New Federal Legislation

K-12 Testing

The Republican-dominated Congress may soon re-write substantial parts of federal education law, eliminating and revising many programs, including the Goals 2000 Act which called for developing standards and new assessments for state-led reform (see Examiner, Spring 1994). A draft of the proposed House Education Reform Consolidation Act contains a much more limited discussion of standards and assessments than does Goals 2000. Work on this legislation is still at the committee stage, but it is expected to begin moving in 1996.


According to the draft, to obtain funds states would have to show plans to develop state standards, assessments and benchmarks of student progress. The option of local assessments tied to state standards, or even local standards, would not be allowed. As with Goals 2000, most of the money will go to districts and schools. State plans would be reviewed by the National Education Goals Panel (NEGP), and states would make annual progress reports to NEGP. The National Education Standards and Improvement Council would be eliminated.


There is no requirement in the draft that state assessments be fair or valid or that they use any particular method or more than one method (Goals 2000 required multiple measures, as does Title I of the recently-revised Elementary and Secondary Education Act; see Examiner, Fall 1994). Limitations on using assessments developed under the act for high stakes purposes are removed. While a process for involving parents and other community representatives, particularly business is included at both state and local levels, there are no requirements for diversity of participants, unlike in Goals 2000.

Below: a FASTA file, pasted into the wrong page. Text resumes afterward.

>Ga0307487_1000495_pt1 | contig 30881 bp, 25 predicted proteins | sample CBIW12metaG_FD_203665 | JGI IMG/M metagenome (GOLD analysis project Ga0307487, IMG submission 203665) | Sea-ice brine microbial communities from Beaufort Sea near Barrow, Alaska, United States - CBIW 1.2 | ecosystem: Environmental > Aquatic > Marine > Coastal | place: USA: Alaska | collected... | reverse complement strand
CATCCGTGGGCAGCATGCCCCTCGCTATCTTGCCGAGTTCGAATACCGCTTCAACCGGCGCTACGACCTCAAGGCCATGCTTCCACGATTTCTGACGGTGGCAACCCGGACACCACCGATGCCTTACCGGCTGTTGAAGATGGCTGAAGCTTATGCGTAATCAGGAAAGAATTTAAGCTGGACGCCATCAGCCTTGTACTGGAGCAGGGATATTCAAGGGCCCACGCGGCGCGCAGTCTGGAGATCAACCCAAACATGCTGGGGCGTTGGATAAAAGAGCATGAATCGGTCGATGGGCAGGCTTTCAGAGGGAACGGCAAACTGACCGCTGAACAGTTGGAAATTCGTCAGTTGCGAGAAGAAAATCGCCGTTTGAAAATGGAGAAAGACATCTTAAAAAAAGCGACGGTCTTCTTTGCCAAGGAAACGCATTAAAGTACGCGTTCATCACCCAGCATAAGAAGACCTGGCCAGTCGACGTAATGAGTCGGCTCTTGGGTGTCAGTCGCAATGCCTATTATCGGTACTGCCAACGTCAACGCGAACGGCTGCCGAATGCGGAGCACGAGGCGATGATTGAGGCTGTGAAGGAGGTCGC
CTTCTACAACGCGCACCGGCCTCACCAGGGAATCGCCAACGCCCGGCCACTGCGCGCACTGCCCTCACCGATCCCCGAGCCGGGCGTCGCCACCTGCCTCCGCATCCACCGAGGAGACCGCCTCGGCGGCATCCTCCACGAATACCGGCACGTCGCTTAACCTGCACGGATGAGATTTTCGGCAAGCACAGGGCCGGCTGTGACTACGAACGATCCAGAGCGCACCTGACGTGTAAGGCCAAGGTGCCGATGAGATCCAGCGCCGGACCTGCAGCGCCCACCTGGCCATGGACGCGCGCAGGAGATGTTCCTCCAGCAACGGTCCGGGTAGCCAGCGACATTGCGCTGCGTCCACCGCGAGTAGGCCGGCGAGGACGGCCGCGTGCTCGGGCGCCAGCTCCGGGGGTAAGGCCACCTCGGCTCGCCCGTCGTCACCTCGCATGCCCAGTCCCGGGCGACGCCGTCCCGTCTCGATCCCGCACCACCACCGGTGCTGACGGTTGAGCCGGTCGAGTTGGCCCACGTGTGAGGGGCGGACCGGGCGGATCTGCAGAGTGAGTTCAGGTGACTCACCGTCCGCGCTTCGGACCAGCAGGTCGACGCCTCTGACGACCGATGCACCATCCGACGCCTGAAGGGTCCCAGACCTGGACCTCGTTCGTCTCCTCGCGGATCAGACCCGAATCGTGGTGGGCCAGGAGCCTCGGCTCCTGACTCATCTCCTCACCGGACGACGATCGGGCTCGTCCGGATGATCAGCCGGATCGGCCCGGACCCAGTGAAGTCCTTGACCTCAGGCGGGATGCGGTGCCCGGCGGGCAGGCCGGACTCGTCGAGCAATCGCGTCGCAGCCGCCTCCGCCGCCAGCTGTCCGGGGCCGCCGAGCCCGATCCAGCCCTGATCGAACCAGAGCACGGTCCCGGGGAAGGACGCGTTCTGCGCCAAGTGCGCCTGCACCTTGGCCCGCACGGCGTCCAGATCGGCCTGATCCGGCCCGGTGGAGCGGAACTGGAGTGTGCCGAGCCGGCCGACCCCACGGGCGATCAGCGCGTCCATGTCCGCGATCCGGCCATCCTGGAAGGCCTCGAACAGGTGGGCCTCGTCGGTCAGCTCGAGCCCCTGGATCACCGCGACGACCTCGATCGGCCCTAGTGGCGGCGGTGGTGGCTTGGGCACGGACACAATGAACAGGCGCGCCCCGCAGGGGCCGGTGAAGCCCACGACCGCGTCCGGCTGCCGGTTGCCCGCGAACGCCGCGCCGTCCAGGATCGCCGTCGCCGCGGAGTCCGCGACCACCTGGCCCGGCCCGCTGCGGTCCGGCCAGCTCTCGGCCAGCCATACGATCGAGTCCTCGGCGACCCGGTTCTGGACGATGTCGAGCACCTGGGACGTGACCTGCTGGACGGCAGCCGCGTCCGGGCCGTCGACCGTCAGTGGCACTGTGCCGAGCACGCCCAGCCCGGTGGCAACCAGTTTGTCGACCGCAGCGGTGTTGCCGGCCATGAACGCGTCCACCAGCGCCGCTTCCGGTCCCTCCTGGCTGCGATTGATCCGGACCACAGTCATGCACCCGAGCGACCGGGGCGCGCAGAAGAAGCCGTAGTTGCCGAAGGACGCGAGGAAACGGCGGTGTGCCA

Also eliminated are all references to Opportunity to Learn (OTL) standards that would help ensure all students have access to high quality education. Goals 2000 had allocated funding to develop model OTL standards, but had not required states to adopt them as a condition of funding.


At least one Representative has said he will introduce an amendment requiring a national test. However, this is likely to meet opposition from many Republicans, who are promoting the changes as enhancing state control, as well as Democrats, and is not given much chance of passage.